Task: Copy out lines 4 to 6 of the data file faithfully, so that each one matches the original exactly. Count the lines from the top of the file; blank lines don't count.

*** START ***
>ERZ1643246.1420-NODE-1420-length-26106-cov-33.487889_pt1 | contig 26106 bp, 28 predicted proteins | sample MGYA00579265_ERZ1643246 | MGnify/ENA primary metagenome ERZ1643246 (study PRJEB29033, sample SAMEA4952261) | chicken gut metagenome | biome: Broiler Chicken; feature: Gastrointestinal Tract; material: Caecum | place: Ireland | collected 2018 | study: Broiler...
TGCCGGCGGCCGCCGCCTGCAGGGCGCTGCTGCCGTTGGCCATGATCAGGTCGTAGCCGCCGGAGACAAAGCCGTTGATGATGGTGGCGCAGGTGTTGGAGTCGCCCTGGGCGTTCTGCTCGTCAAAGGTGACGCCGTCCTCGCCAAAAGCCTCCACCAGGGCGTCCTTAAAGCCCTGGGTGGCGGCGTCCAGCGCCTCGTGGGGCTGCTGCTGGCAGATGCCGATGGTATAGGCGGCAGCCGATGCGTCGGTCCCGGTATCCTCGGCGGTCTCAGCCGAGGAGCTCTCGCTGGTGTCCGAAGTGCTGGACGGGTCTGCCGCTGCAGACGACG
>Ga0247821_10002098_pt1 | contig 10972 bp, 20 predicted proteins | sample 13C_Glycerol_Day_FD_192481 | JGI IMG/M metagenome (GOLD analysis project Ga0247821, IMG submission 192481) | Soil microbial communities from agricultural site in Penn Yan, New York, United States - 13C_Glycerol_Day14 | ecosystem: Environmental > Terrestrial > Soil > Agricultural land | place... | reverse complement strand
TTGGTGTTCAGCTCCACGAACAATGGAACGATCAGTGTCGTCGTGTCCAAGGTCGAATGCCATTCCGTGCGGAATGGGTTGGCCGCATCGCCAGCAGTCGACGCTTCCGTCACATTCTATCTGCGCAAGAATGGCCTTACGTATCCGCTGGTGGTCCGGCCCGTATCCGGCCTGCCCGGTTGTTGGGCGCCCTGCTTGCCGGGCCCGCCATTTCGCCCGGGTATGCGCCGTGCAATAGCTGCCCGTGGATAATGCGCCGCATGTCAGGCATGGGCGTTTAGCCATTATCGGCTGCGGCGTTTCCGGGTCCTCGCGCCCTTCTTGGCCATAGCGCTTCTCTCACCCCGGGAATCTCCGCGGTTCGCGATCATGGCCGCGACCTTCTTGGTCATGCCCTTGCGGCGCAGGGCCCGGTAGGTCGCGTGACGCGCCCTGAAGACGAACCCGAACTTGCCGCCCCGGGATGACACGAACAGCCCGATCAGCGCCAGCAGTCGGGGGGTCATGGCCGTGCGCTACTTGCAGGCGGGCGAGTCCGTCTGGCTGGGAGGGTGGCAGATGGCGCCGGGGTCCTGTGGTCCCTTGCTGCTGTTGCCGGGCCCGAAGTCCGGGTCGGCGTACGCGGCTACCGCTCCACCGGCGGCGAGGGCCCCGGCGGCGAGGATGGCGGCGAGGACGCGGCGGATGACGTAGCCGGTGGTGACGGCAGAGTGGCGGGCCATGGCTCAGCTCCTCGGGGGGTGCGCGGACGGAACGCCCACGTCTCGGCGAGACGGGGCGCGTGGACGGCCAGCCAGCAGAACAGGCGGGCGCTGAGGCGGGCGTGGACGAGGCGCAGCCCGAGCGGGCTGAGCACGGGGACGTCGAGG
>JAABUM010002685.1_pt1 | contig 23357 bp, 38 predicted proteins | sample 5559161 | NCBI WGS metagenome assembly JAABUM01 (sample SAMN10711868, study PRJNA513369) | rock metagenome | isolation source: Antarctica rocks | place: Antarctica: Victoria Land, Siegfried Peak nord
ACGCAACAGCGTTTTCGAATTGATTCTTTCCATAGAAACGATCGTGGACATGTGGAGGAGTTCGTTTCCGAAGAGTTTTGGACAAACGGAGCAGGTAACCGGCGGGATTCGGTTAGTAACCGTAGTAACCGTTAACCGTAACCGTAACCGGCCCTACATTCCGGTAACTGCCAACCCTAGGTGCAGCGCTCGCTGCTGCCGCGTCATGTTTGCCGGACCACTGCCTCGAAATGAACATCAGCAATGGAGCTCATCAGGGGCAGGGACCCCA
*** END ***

TTGGTGTTCAGCTCCACGAACAATGGAACGATCAGTGTCGTCGTGTCCAAGGTCGAATGCCATTCCGTGCGGAATGGGTTGGCCGCATCGCCAGCAGTCGACGCTTCCGTCACATTCTATCTGCGCAAGAATGGCCTTACGTATCCGCTGGTGGTCCGGCCCGTATCCGGCCTGCCCGGTTGTTGGGCGCCCTGCTTGCCGGGCCCGCCATTTCGCCCGGGTATGCGCCGTGCAATAGCTGCCCGTGGATAATGCGCCGCATGTCAGGCATGGGCGTTTAGCCATTATCGGCTGCGGCGTTTCCGGGTCCTCGCGCCCTTCTTGGCCATAGCGCTTCTCTCACCCCGGGAATCTCCGCGGTTCGCGATCATGGCCGCGACCTTCTTGGTCATGCCCTTGCGGCGCAGGGCCCGGTAGGTCGCGTGACGCGCCCTGAAGACGAACCCGAACTTGCCGCCCCGGGATGACACGAACAGCCCGATCAGCGCCAGCAGTCGGGGGGTCATGGCCGTGCGCTACTTGCAGGCGGGCGAGTCCGTCTGGCTGGGAGGGTGGCAGATGGCGCCGGGGTCCTGTGGTCCCTTGCTGCTGTTGCCGGGCCCGAAGTCCGGGTCGGCGTACGCGGCTACCGCTCCACCGGCGGCGAGGGCCCCGGCGGCGAGGATGGCGGCGAGGACGCGGCGGATGACGTAGCCGGTGGTGACGGCAGAGTGGCGGGCCATGGCTCAGCTCCTCGGGGGGTGCGCGGACGGAACGCCCACGTCTCGGCGAGACGGGGCGCGTGGACGGCCAGCCAGCAGAACAGGCGGGCGCTGAGGCGGGCGTGGACGAGGCGCAGCCCGAGCGGGCTGAGCACGGGGACGTCGAGG
>JAABUM010002685.1_pt1 | contig 23357 bp, 38 predicted proteins | sample 5559161 | NCBI WGS metagenome assembly JAABUM01 (sample SAMN10711868, study PRJNA513369) | rock metagenome | isolation source: Antarctica rocks | place: Antarctica: Victoria Land, Siegfried Peak nord
ACGCAACAGCGTTTTCGAATTGATTCTTTCCATAGAAACGATCGTGGACATGTGGAGGAGTTCGTTTCCGAAGAGTTTTGGACAAACGGAGCAGGTAACCGGCGGGATTCGGTTAGTAACCGTAGTAACCGTTAACCGTAACCGTAACCGGCCCTACATTCCGGTAACTGCCAACCCTAGGTGCAGCGCTCGCTGCTGCCGCGTCATGTTTGCCGGACCACTGCCTCGAAATGAACATCAGCAATGGAGCTCATCAGGGGCAGGGACCCCA